The early church evidence confirms that Sunday became the day of meeting quite early. Although we don’t know all the details of how it switched from Saturday to Sunday the general picture is clear.

In the Lord of the Rings, Aragorn says “Dawn is ever the hope of men.” When you met on Sunday you are declaring the dawn of Christ, the dawn of the new creation, the dawn of the last days.

Unbroken

December 27, 2014 — 27 Comments

Unbroken-2014

I remember lying on the sand sprinkled couch with a book held above my face, turning page after page. The pearly sands of the North Carolina beach were calling me, but the white pages seemed more important at the time. Someone had brought the book on vacation, and I grabbed it, possibly out of lack of preparation on my part for an effective time consumer.

Although our small beach house was full with people, the noise didn’t seem to bother me, a trait I must have picked up from my father. I was in my last year of high-school and this could be our final family vacation all-together (as my father continually promised and is still promising). But I could not pull myself away from the book, and every chance I got, I would jump onto the couch and continue the story of this incredible horse.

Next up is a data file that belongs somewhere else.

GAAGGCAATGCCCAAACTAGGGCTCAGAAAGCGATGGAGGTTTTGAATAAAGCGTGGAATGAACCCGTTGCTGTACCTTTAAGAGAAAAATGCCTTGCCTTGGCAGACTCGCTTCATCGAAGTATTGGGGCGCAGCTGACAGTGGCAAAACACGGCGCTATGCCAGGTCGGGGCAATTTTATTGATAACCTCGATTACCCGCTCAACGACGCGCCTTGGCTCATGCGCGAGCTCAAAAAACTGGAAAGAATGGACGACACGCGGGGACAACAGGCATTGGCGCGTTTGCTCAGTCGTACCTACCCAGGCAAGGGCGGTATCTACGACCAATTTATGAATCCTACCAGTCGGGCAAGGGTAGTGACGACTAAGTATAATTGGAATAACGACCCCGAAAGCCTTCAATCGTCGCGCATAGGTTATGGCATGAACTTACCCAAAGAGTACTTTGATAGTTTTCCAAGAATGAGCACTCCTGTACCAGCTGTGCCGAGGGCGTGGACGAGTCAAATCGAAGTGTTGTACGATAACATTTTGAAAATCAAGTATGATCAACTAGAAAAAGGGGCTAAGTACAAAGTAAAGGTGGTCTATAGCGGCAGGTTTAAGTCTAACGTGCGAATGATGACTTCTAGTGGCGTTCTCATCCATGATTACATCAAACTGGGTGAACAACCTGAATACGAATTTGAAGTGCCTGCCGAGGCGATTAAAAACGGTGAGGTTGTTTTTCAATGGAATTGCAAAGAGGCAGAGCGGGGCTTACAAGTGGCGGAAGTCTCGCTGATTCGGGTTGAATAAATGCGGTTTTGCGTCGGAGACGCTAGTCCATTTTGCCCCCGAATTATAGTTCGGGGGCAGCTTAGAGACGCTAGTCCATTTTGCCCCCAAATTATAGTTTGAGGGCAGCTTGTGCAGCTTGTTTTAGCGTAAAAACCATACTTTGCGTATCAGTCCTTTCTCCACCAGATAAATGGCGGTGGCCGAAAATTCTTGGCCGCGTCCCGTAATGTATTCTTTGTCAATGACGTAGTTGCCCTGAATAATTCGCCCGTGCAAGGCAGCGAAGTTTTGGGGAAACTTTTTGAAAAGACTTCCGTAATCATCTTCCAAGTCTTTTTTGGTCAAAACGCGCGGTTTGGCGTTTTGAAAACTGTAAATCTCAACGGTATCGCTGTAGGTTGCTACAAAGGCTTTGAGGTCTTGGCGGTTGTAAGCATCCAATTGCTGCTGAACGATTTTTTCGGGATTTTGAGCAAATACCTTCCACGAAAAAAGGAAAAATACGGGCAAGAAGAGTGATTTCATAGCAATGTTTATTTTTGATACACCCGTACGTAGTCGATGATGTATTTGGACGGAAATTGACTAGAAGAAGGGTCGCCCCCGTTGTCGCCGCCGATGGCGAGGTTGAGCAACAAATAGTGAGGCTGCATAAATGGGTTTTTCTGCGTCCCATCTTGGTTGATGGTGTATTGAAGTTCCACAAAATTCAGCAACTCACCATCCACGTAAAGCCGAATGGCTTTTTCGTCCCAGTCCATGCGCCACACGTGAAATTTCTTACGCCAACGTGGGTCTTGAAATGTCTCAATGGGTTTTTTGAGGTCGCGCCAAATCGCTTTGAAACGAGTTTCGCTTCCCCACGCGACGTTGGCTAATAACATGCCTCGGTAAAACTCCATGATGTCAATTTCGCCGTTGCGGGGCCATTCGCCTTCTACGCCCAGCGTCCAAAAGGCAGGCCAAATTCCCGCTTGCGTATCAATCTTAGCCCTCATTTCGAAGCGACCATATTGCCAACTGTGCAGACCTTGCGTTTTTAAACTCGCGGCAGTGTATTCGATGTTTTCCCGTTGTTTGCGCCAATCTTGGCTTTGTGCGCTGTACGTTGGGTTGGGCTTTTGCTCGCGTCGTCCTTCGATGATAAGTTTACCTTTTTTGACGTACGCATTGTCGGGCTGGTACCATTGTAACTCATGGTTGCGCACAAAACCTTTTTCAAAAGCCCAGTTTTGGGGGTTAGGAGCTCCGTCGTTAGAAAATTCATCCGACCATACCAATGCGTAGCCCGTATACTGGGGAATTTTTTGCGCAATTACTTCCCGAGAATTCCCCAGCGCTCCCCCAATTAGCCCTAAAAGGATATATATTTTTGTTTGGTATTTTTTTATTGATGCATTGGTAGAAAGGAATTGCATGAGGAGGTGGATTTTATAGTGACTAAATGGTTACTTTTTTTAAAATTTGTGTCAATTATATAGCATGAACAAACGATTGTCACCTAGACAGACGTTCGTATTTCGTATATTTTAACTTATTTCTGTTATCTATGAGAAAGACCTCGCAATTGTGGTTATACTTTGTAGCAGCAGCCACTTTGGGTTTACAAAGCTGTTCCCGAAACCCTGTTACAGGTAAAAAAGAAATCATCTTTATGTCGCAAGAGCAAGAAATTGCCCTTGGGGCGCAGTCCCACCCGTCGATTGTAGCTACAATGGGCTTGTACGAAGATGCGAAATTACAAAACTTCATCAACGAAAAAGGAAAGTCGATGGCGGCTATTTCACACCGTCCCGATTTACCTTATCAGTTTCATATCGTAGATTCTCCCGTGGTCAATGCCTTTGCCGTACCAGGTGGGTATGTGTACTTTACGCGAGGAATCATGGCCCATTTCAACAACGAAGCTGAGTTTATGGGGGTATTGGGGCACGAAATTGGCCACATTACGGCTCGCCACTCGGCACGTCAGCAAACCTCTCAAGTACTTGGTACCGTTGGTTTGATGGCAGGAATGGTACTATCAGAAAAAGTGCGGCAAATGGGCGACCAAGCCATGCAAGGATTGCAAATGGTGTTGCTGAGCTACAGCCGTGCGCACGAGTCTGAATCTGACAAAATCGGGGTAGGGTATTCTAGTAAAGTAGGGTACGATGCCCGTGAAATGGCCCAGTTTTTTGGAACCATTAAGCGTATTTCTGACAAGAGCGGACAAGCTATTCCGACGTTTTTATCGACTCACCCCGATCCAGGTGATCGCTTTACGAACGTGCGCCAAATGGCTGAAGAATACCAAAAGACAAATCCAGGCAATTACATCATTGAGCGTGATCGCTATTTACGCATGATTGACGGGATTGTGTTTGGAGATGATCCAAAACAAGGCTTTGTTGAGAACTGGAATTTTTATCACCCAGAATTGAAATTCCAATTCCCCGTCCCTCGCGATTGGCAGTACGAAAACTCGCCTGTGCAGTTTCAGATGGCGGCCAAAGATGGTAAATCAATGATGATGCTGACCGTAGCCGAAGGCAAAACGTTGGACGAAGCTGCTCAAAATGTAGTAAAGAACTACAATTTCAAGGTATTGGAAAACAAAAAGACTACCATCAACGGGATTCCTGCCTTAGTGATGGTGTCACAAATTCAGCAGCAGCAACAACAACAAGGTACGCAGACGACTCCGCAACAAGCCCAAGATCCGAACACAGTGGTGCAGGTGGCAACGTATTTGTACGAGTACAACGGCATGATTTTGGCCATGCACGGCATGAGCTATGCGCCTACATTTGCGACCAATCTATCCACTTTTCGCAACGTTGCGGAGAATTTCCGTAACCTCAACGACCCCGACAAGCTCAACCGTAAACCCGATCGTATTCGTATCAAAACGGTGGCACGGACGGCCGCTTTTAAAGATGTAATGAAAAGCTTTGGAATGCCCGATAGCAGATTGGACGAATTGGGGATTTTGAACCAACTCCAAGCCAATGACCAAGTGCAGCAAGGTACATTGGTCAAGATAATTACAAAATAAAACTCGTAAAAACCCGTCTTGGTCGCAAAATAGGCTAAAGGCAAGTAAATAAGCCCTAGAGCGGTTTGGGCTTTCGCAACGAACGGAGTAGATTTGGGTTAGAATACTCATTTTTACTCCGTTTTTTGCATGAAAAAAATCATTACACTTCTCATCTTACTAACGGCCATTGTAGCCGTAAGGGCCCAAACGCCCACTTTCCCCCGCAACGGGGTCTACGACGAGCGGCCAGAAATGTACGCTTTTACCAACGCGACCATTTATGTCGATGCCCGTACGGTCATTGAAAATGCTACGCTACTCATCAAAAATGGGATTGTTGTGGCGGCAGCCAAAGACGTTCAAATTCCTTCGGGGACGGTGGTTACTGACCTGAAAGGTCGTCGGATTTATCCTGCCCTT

image.axdThe book I could not put down was Seabiscuit: An American Legend by Laura Hillenbrand.

Neither horses or her name were familiar to me. Although I was currently living in Kentucky, we had transplanted there, so the “horse thing” was not really a part of our family as much as the “book thing.” Laura Hillenbrand was not yet a household name either, although her book had been out a little over a year. The book must have been recommended by someone else to end up in our family’s possession.